Sharon Tillotson (storytellerauthor) | 1802 comments Then I guess you just lost, kench!


message 28: by Andre Jute (new)

Andre Jute (andrejute) | 4851 comments Mod
Kench.


message 29: by Dakota (new)

Dakota Franklin (dakotafranklin) | 306 comments Sharon wrote: "Pretty nifty, putting a cool word in your post.

SALACIOUS

Just saying the word makes one raise their eyebrows in a certain way..."


Kench. And "repro..." is great too!


message 30: by Sharon (new)

Sharon Tillotson (storytellerauthor) | 1802 comments VICISSITUDE

I have been allowing the vicissitudes of life to impede my progress, but today I am using them to move forward with renewed vigour...


message 31: by Dakota (new)

Dakota Franklin (dakotafranklin) | 306 comments Congratulations on achieving wisdom.


message 32: by Sharon (new)

Sharon Tillotson (storytellerauthor) | 1802 comments Thanks, Dakota. For the moment at least. But any wisdom I have gained is not

IRREFRAGABLE


message 33: by Andre Jute (new)

Andre Jute (andrejute) | 4851 comments Mod
Sharon wrote: "Thanks, Dakota. For the moment at least. But any wisdom I have gained is not

IRREFRAGABLE"


Very CONDESCENDING of you, Sharon.

Tip: The American Plenipotentiary to the Court of St James says to Her Britannic Majesty as he bows over her hand, "Most condescending of you, Mam." It once meant something different from today.


message 34: by Sharon (new)

Sharon Tillotson (storytellerauthor) | 1802 comments Andre wrote: "...It once meant something different from today.

As so many do...

Cool, Andre. I did not know the etymology of that word (so of course when I first read your comment, I thought, huh? how?).


message 35: by Andre Jute (last edited Jan 20, 2013 10:53AM) (new)

Andre Jute (andrejute) | 4851 comments Mod
Once "condescending", rather than superior or arrogant, meant "gracious", someone who despite belonging to a superior degree was agreeable, perhaps even humble, as in admitting of the possibility of being wrong.


message 36: by Andre Jute (new)

Andre Jute (andrejute) | 4851 comments Mod
MOTILE

An amoeba slithering across glass


message 37: by Sharon (new)

Sharon Tillotson (storytellerauthor) | 1802 comments Sounds like a perfect villian for the kinds of books that are popular just now...


message 38: by Andre Jute (last edited Jan 20, 2013 10:54AM) (new)

Andre Jute (andrejute) | 4851 comments Mod
Hold your trifle plate at an angle and you can see the motility of jelly. (Technically, motile refers to the motion of single cells, so I assume appropriating it for jelly is wrong, as "single cells" implies animals and therefore "alive".)


message 39: by Sharon (new)

Sharon Tillotson (storytellerauthor) | 1802 comments I never trifle with jelly in my trifle...


message 40: by Andre Jute (new)

Andre Jute (andrejute) | 4851 comments Mod
Kench.


message 41: by K.A. (new)

K.A. Jordan (kajordan) | 3042 comments A jelly trifle is nothing to trifle with...


message 42: by Andre Jute (new)

Andre Jute (andrejute) | 4851 comments Mod
description

Posted by my pedalpal Anto Kelly on another forum. So true.


message 43: by Andre Jute (new)

Andre Jute (andrejute) | 4851 comments Mod
Found in one of Dakota's books:

Schadenfreude, noun, German, glee in someone else's misfortune


message 44: by Sharon (new)

Sharon Tillotson (storytellerauthor) | 1802 comments Andre Jute wrote: "Found in one of Dakota's books:

Schadenfreude, noun, German, glee in someone else's misfortune"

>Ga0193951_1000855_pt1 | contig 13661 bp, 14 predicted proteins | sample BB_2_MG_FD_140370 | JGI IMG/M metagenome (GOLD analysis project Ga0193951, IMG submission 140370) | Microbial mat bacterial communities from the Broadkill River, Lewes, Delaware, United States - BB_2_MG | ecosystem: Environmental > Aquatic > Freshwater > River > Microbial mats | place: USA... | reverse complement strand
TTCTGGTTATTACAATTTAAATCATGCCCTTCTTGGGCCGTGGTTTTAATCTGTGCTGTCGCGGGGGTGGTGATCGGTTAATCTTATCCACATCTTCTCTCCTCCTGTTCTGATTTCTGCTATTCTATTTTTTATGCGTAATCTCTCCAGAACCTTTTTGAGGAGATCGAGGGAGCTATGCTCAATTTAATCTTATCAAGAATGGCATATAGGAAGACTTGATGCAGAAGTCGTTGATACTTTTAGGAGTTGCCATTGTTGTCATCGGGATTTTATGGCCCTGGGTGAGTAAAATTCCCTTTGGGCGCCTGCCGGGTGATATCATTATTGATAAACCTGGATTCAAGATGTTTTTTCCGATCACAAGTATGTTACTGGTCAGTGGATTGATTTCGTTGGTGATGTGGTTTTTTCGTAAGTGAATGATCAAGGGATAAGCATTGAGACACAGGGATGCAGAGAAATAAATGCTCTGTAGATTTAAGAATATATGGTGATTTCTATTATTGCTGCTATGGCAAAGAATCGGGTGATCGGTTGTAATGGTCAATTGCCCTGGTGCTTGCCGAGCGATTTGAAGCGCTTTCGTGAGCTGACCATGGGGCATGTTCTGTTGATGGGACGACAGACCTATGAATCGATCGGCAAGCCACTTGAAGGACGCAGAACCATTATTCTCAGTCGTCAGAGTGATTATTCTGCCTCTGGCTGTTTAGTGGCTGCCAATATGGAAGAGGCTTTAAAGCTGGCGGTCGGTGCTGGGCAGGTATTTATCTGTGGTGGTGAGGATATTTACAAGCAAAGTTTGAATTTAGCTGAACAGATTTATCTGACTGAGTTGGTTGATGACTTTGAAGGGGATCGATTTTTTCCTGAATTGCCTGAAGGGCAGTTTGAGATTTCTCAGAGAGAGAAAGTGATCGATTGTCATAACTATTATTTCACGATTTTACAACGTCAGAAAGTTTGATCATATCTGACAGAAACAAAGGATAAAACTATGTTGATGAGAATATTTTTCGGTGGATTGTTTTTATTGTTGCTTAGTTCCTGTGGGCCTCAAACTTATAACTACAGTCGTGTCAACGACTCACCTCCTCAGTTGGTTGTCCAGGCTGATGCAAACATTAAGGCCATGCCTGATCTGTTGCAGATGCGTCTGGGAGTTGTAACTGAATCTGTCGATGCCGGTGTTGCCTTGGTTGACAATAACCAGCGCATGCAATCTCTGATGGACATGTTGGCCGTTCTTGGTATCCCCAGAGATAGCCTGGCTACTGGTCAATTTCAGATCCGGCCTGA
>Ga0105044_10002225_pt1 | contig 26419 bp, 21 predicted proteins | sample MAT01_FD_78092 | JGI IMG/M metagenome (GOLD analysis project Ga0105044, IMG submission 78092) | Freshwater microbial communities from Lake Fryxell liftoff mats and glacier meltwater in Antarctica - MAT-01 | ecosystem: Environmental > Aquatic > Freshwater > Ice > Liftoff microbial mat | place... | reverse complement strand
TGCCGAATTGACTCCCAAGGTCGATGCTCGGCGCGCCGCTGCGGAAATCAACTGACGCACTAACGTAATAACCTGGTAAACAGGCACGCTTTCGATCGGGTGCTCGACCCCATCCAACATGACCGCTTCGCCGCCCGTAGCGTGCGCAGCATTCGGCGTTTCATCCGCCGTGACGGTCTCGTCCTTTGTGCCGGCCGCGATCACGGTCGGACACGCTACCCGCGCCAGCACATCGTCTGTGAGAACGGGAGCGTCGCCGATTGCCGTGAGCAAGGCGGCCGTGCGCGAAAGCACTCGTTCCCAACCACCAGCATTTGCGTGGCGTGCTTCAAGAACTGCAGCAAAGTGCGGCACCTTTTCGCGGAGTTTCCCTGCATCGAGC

I have several German friends, and have always loved that word. So expressive!

Here's a word which is also expressive, but unlikely in the way that comes to most minds:

PUISSANT


message 45: by Sharon (new)

Sharon Tillotson (storytellerauthor) | 1802 comments REJUVENESCENCE

The sunshine and walks in nature that come with the Spring always bring me rejuvenescence...


message 46: by Andre Jute (new)

Andre Jute (andrejute) | 4851 comments Mod
Sharon wrote: "Here's a word which is also expressive, but unlikely in the way that comes to most minds:

PUISSANT "


One day I was in a conversation with a bunch of aggressive lesbians who caught me on the hop when I took a shortcut to the staff club at my college through the grounds of teachers training college. They were abusing me for being a man, which I though politically incorrect of them, but I smiled and called them "My dear," and when they left, fuming of course, a journalist standing nearby, newly arrived from England, assigned to fill in my minor movements for a profile written by a more important journalist, said, "Pissant? They called you a pissant? What's that?" It took me a moment of thought. "Ah. They were explaining to me that I have a powerful position in the media only because I'm a man. The word is puissant, pronounced in the local manner. You will also have heard rat-shit, which is wretched. There's a little column in the local mispronunciations. I can suggest to your editor that you be assigned to it."


message 47: by Andre Jute (new)

Andre Jute (andrejute) | 4851 comments Mod
Sharon wrote: "REJUVENESCENCE."

EFFLORESCENCE the physical and metaphysical effect of rejuvenescence


message 48: by Sharon (new)

Sharon Tillotson (storytellerauthor) | 1802 comments Andre Jute wrote: "EFFLORESCENCE the physical and metaphysical effect of rejuvenescence"

Perfect unfolding of REJUVENESCENCE.

Next...


message 49: by Sharon (new)

Sharon Tillotson (storytellerauthor) | 1802 comments Yes, Andre, I see how that could have given you pause. Pissant is pretty much the opposite of PUISSANT. However, one can see how someone could occasionally be both simultaneously...


message 50: by Andre Jute (last edited Mar 02, 2013 10:10AM) (new)

Andre Jute (andrejute) | 4851 comments Mod
For a linguist, I have terrific difficulty with accents — I speak every language with the equivalent of a standard received accent in English, because that's what I learned, mostly from girlfriends — and understand five or so different kinds of Spanish easier than I can understand a Yorkshireman... Odd. In Australia I was there a lot longer than the kid in the story above before Buzz Buzolich, who took an interest in Cockney slang and its Australian variants told me "rat shit" wasn't a particularly inventive Australian phrase for disapprobation but a mispronunciation of "wretched". I was a very disappointed...